Parenting a Strong Student

At the end of the last school year my eldest son’s teacher reached out to my wife and I with news any parent would welcome:

“I think you should have your son tested,” she said. “He might be gifted.”

Every parent thinks their kids are special but while my wife and I did realize that he possesses a capacity to learn and retain large amounts of knowledge, we didn’t fantasize that he was potentially going to be classified as gifted. He excels at reading, vocabulary and reading comprehension. His math skills are strong but lag behind his exceptional reading skills.

As parents, we are thrilled with the designation. It will open doors for him and, hopefully, put him on a path towards greater academic success. It also gives us an unvarnished view of his potential abilities, which will enable us to push him, find appropriate resources and plan for potential pitfalls.

We know the next few years will be filled with exciting opportunities for our son and we want to give him every chance to succeed and achieve as much as he possibly can. There are some challenges as well, both from a school standpoint and a social one. As dedicated parents, we’re trying to navigate those possible problem areas while remaining focused on his educational well-being. Here are the things we’re focused on:

Make sure he’s challenged. Our son is in 2nd grade, so the workload is easy for him. But we don’t want to take it easy on him. We know that his brain is capable of acquiring large amounts of information and he has a sponge-like quality of remembering and recalling facts and information that we can scarcely believe he can recall. Our goal is to make sure not only that he’s challenged in school but that he’s challenged at home. We try to indulge his interests — space, science, animals — and also make sure that he is always reading. If we can do our part as parents to complement what he’s learning at school, we hope that he gains a lifelong thirst for knowledge and one day independently strives to learn all that he can.

Available resources. Our school district told us that because of his classification he’ll have the opportunity to take advantage of classes, clubs and programs that will be available to gifted children. We absolutely intend to investigate those resources as they may unlock some study area for him that will enable him to become more well-rounded and learned.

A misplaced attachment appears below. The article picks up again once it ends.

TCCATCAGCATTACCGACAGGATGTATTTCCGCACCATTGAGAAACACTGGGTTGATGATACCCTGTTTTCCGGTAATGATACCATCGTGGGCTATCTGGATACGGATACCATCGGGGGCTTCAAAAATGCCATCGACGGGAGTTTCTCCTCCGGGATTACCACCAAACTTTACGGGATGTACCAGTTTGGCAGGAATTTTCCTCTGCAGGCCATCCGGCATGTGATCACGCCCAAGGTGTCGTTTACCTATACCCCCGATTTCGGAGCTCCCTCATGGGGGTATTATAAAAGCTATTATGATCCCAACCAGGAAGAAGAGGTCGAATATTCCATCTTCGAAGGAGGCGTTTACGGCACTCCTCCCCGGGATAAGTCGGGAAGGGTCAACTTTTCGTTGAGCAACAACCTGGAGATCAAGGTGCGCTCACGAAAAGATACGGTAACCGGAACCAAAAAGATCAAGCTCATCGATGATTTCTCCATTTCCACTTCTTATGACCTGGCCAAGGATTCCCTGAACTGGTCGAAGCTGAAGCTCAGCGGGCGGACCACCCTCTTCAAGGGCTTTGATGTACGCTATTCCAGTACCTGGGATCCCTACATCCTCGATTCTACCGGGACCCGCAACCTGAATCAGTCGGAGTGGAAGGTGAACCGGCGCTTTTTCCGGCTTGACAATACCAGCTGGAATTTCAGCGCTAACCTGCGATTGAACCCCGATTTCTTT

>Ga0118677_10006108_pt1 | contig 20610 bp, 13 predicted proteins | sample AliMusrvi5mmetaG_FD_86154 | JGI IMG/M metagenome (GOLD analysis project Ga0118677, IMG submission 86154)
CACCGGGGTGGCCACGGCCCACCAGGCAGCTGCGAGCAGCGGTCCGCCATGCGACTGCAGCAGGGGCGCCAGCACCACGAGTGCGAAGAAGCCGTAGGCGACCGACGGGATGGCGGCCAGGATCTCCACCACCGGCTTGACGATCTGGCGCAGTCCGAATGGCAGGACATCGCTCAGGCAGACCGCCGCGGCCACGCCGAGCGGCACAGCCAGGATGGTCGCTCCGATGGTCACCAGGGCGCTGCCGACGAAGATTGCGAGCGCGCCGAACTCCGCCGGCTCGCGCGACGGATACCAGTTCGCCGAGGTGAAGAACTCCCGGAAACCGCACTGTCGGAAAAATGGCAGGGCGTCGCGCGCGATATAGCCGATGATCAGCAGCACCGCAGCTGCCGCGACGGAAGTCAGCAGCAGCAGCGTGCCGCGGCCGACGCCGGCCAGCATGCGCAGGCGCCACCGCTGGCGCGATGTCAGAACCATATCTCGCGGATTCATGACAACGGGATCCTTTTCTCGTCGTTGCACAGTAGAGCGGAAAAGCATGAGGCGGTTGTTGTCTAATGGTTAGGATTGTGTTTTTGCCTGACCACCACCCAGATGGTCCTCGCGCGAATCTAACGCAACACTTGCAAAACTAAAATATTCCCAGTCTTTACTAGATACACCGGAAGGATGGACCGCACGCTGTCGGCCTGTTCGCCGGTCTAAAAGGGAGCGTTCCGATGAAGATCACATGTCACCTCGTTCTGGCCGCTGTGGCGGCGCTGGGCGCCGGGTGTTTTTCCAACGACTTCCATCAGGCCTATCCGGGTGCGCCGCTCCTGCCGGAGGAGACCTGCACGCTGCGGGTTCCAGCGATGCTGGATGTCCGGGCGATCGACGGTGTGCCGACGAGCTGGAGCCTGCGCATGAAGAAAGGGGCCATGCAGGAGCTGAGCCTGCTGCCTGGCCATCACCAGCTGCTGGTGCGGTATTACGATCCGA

Manage his deficiencies. Our son is smart so he doesn’t struggle with homework. When he does, however, it’s an issue. He complains and often wants to give up quickly. We’ve come to the realization that not everything will come easily to him and because he’s used to doing tasks and assignments quickly, he may struggle when something eludes his immediate grasp. We wonder, when an assignment is hard, how hard will he work? It’s one of the areas that we’re monitoring and we try to use different techniques to calm him and help him manage his own expectations. It’s also about building a work ethic in him that will match his intellectual skills to give him a strong foundation for accomplishment in the future.

Where he’ll go to school. By the beginning of next school year my wife and I have a decision to make. There is a program for gifted kids in our school district and the school where it’s located is not too far from where we live. We hear good things about it and it would ensconce him in a program filled only with gifted children and with a rigorous academic schedule focused around his needs. While we plan to investigate the program — which is located at a middle school — our gut instinct tells us to keep him at our neighborhood school. This is our thinking — he’s in a school with his friends and his brother, he’s doing well in school and to move him might be challenging to him from a social perspective. We believe in the teachers at his current school and feel strongly that they have his best interests at heart. Who knows? We may change our minds but for now keeping him where he is remains our expectation.

This is a good issue to have. We have instilled a desire for learning and a love of books in both of our kids and while we cannot take credit for our son’s abilities, we can take credit for creating an environment conducive to academic success. We’ll give both of our kids all of the room to achieve to their level while gently pushing them to be all they can be.

(Photo credit: Foter.com)

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The Beginning
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